European Union Brexit

With June’s EU referendum fast-approaching, it is perhaps not surprising that many of the UK’s tech startups are evaluating what a possible future outside of the European Union will look like.

The debate has been played out in the media for the past few months and will ramp up further in the weeks ahead. But what do entrepreneurs think?

Those voting for Brexit argue the country would be better off if it were to fully detach itself from the Union. They argue that a future outside of the partnership would allow the UK to operate under greater freedom and re-invest its resources into homegrown initiatives as opposed to contributing funds to other member countries.

Tech entrepreneurs who believe Britain should remain in the EU argue that the alliance opens up further opportunities for small and medium-sized businesses to trade and passport their technologies – and products – across the continent.

Over the last couple of months, Tech City News has attended various Brexit events and the points of discussion, regardless of whether entrepreneurs are for or against Brexit, seem to focus around the same ‘pain points’.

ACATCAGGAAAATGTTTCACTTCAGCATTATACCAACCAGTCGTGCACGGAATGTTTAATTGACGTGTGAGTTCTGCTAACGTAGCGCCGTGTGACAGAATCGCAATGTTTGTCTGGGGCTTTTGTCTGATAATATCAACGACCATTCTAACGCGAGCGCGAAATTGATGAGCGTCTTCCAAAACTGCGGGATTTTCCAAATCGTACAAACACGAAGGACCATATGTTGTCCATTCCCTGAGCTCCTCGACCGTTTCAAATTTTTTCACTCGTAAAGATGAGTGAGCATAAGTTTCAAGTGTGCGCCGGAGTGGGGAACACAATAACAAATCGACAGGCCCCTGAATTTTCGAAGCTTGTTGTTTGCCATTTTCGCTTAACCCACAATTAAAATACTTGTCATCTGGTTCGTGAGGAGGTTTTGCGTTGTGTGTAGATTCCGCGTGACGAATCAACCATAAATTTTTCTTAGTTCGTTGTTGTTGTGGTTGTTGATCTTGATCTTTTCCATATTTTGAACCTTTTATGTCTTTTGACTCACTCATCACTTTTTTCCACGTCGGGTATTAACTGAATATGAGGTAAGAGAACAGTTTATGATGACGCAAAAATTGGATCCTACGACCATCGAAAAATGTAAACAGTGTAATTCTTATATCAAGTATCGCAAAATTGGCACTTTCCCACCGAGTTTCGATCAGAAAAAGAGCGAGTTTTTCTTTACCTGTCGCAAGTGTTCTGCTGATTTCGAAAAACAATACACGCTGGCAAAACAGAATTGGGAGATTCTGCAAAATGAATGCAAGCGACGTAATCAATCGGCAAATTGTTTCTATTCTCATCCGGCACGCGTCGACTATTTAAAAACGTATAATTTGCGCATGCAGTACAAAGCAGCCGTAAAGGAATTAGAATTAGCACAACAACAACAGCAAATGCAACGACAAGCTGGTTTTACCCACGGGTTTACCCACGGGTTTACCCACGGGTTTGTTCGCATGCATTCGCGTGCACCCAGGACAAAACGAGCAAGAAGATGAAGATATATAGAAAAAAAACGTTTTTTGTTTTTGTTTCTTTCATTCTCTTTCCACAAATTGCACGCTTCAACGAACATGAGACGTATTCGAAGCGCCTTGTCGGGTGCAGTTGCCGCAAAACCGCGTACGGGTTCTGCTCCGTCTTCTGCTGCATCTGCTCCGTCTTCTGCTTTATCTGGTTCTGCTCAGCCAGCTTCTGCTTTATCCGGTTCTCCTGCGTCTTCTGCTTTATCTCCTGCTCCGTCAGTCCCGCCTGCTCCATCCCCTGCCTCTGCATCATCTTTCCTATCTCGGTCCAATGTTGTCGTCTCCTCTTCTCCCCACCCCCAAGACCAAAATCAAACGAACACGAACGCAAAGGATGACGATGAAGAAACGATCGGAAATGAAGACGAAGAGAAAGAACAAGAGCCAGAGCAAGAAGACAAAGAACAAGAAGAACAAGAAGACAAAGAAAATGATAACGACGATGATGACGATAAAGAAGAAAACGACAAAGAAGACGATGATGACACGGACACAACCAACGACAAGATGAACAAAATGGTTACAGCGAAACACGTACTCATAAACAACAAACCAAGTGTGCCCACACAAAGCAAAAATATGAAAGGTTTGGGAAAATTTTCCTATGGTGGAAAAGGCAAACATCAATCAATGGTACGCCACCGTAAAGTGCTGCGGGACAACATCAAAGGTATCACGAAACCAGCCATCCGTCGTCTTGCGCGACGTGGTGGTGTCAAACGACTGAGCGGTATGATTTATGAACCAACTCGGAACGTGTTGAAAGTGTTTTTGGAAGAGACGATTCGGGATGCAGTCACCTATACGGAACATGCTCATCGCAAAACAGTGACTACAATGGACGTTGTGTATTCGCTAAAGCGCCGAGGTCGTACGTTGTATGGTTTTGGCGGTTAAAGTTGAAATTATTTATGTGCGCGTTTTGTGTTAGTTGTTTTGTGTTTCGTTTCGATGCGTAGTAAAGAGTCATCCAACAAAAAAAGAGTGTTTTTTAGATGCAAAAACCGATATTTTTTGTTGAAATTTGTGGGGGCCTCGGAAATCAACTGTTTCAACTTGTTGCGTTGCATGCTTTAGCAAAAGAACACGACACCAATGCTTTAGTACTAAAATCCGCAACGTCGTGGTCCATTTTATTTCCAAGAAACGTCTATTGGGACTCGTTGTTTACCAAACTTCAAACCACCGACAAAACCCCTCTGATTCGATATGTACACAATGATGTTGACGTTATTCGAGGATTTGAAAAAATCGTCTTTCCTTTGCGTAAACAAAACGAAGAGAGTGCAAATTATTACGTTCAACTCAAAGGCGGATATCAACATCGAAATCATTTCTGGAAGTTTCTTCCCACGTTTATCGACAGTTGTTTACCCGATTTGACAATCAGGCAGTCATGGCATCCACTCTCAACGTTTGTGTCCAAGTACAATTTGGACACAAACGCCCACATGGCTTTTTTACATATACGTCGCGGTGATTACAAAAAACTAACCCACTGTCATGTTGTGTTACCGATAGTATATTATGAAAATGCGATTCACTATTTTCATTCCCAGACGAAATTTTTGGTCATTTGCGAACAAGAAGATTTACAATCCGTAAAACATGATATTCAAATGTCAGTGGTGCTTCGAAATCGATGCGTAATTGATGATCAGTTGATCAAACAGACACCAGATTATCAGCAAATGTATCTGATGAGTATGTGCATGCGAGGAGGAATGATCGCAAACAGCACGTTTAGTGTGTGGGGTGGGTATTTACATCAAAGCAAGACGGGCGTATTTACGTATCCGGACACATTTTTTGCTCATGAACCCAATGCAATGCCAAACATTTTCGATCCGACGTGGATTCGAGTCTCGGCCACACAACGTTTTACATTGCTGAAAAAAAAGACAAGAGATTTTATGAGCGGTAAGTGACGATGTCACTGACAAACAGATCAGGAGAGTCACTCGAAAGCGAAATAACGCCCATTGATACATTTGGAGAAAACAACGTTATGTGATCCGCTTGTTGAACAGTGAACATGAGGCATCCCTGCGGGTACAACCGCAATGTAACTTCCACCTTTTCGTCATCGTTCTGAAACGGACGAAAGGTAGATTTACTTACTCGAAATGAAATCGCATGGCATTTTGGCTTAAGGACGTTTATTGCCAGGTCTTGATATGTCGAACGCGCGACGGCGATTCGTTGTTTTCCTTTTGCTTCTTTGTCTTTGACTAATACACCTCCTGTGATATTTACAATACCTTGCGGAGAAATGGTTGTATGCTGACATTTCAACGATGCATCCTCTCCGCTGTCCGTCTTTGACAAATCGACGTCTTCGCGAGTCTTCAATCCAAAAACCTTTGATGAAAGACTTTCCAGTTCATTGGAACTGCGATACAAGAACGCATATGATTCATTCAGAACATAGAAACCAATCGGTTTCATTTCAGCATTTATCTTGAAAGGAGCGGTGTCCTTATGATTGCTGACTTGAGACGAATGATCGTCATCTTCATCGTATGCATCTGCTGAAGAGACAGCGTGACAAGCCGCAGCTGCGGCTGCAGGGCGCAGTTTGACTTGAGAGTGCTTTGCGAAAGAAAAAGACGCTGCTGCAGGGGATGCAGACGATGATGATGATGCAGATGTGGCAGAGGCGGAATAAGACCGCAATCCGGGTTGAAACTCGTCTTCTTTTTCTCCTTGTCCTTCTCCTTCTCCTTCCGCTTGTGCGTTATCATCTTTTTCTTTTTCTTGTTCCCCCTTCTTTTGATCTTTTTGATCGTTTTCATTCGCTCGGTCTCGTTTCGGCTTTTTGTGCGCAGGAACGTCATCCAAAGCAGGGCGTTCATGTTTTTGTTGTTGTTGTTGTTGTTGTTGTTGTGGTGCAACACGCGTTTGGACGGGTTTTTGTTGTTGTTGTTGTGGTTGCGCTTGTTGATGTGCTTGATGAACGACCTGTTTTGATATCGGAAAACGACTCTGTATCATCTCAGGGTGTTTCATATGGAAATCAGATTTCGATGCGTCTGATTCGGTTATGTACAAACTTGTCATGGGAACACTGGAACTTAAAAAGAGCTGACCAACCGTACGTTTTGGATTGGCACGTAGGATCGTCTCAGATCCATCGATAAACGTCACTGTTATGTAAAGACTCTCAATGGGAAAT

Tech talent

Access to tech talent is a bone of contention and one that is often cited when the topic of Brexit arises.

Those in favour of leaving believe the UK should focus on nurturing its own homegrown tech talent.

Tech entrepreneurs who wish to remain in the EU, meanwhile, argue that if Britain’s tech scene is to thrive having access to both homegrown and international talent pots is key.

An impact on growth and trade

Starting a business is challenging wherever you are in the world. Entrepreneurs campaigning against Brexit argue that they will struggle to find time and resources to assess how to adapt to the changes that would result should Britain leave the EU.

Those favouring quitting the EU, meanwhile, view the opportunity to renegotiate international relations as providing potential new avenues for growth.


In light of a recent KPMG report, which showed that UK startup funding in the last quarter was down slightly from Q4 2015, the question on everyone’s minds is that of where the next round of funding will come from.

This doesn’t just mean institutional funding from venture capital firms, and those campaigning to remain in the EU are worried about the possibility that incoming EU funding would potentially cease for UK-based businesses should Britain vote to leave.

Others, however, believe that Brexit would usher in a positive change and free up small businesses from the need to commit time and money to ensure adherence to sometimes costly EU measures – making them less dependent on third party funds.

… To read the rest of this post head over to Cisco’s Startup Hub blog.

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